Speaking as an alum (“Li’l Abner” 1989), I look back on that experience with a sense of pride and reverence. When we’re young, we tend to over inflate certain moments and experiences, easily turning the mundane into life altering triumphs or tragedies. As adults, we find ourselves surrendering to the nostalgia, reliving and reinventing those same former glories
Yet, like so many past Seneca grads, I don’t think we’re guilty of either charge when we reflect upon our senior musical memories. It truly was a profound moment. Like our own John Hughes movie, or even “Glee” with a more likeable cast. A stage full of actors, actresses, dancers, singers, jocks, dopes, prom queens, and dungeon masters. The popular and the unpopular. All united for a common purpose. Because it was Seneca, and that’s what you did.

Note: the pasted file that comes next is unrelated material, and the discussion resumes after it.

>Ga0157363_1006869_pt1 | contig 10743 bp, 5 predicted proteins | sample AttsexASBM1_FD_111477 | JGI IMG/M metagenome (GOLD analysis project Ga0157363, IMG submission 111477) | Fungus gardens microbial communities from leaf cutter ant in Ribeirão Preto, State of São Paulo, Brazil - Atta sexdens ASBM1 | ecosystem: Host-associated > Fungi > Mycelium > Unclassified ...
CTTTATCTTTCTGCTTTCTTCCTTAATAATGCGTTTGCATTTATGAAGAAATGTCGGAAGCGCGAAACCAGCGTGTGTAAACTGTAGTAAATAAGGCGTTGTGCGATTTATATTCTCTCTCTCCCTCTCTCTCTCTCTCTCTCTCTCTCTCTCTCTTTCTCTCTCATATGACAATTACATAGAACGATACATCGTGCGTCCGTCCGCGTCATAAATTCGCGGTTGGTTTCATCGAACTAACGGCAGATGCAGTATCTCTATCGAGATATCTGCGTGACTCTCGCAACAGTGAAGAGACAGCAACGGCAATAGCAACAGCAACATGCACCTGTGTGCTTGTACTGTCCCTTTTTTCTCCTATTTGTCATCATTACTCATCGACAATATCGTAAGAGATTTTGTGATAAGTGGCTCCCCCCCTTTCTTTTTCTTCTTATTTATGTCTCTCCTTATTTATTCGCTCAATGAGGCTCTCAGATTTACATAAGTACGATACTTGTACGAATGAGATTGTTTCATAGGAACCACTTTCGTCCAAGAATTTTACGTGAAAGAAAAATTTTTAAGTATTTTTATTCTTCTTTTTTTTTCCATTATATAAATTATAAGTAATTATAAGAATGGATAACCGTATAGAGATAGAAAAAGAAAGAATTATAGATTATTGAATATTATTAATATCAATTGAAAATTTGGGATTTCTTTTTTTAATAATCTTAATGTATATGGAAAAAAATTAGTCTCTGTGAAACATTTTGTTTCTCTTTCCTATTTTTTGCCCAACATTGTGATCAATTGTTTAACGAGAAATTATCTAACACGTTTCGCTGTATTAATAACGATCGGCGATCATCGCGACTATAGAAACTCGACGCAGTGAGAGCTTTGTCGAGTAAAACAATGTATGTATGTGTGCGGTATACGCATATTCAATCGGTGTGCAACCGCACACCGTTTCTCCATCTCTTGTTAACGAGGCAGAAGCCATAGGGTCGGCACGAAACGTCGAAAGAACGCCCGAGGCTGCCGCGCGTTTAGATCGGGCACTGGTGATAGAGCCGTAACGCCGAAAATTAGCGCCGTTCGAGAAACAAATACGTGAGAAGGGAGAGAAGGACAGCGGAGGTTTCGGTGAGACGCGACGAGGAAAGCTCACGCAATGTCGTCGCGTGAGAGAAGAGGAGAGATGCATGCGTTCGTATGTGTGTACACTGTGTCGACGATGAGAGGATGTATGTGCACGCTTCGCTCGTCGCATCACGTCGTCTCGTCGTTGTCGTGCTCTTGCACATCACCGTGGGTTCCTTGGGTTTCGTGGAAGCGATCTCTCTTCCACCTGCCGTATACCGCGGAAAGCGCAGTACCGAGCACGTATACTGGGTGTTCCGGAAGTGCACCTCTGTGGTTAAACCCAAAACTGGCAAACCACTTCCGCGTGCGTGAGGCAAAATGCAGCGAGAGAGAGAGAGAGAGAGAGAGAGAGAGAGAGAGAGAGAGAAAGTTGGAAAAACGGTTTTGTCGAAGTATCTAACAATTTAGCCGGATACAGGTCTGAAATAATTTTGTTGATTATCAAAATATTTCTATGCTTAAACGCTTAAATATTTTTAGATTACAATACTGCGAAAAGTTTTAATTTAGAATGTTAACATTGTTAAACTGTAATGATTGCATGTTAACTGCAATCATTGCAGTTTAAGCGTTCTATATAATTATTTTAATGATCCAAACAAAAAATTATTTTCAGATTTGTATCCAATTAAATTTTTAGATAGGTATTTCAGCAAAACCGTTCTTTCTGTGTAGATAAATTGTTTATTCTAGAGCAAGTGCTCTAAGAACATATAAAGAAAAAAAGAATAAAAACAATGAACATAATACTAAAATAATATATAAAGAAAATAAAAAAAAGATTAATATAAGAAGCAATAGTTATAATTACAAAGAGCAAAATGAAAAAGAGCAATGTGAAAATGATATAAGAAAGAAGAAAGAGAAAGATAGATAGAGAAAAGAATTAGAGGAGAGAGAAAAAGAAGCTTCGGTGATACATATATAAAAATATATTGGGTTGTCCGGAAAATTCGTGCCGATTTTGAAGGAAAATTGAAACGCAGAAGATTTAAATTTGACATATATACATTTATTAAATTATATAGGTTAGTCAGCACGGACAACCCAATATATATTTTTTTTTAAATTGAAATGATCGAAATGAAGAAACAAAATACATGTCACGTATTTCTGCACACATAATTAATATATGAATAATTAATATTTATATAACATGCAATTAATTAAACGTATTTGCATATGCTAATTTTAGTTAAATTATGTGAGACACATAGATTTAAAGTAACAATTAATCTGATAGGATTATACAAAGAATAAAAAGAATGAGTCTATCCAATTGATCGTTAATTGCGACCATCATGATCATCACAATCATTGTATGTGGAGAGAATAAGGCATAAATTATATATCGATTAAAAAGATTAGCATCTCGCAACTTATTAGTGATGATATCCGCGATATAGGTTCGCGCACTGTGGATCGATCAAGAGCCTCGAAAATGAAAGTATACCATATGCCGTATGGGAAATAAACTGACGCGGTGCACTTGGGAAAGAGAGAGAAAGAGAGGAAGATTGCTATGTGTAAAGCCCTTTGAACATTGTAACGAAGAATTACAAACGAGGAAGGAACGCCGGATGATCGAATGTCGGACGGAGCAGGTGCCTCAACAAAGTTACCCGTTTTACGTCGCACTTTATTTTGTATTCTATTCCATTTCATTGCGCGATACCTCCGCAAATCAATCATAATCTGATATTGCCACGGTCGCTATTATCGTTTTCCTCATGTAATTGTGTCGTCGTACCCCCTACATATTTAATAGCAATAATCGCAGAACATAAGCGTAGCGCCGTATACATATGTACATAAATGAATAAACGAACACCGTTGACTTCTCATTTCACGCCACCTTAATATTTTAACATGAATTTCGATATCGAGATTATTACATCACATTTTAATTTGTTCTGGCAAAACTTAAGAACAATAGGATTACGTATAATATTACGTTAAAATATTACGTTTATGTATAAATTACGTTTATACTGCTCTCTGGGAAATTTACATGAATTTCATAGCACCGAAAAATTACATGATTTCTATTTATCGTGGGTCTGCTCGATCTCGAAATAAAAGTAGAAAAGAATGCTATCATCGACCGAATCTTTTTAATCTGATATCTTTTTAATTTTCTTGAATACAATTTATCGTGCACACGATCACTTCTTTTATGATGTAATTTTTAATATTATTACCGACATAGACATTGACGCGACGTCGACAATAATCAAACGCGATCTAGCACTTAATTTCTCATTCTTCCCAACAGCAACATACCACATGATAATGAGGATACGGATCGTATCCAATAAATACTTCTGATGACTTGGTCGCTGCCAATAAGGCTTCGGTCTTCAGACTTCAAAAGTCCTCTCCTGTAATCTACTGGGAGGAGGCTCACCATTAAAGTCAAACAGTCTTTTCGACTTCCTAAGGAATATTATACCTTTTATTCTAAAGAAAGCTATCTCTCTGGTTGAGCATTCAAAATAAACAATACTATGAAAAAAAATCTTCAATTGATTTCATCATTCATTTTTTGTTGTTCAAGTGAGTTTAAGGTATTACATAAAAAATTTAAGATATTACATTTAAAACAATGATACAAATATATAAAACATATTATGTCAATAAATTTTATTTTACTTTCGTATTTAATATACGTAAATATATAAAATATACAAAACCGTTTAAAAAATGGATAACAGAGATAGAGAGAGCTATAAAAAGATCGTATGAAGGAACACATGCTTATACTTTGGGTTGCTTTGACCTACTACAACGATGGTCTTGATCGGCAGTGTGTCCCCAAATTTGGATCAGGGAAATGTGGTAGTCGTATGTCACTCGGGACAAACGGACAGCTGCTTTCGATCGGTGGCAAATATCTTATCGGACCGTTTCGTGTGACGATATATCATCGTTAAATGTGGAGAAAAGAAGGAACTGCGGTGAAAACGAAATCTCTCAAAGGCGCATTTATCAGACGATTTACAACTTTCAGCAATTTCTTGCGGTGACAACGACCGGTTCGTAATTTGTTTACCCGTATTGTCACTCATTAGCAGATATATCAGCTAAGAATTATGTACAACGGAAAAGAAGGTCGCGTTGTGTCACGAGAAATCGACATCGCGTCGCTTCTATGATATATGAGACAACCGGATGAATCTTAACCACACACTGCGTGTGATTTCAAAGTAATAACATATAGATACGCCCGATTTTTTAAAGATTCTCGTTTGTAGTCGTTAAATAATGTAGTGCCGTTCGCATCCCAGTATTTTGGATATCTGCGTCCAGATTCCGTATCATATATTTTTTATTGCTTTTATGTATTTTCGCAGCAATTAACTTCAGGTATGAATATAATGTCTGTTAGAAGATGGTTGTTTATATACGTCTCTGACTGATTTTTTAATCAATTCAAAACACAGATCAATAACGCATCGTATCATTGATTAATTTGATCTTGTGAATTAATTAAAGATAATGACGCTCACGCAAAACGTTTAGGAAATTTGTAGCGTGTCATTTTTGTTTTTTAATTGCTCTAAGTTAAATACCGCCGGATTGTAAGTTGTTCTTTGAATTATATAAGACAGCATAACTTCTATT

I remember watching one of our most accomplished athletes, after much convincing, take on the lead role of Li’l Abner, and then knock it out of the park. He seamlessly stepped outside of his comfort zone to be part of something special to that school. Because it was Seneca, and that’s what you did.
I remember a very shy student agreeing to take on a speaking role, a role that consumed him with terror prior to each performance. But when that spotlight hit him, he got those lines out every night, thanks to a few well-timed cues and whispers from those who shared the stage. A group of vastly different teenagers, rooting for and encouraging one another. Because it was Seneca, and that’s what you did.
I remember being head over heels for a girl in my class and using every solo I had as a personal appeal to her heart. We went on our first “date” on Thanksgiving, the day after the final performance. Dating one of the actors is not Seneca, and that’s not necessarily “what you did”, but that tiny success eventually taught me what it was like to fall in love for the first time. That’s pretty cool I guess.
The Seneca Senior Musical was one of those local traditions that has made living in and returning to Louisville so special to so many people. The tradition may not be what it once was, but there is hope that a new one will immerge. Because that’s Seneca, and that’s what they do.
Photo: Seneca High School
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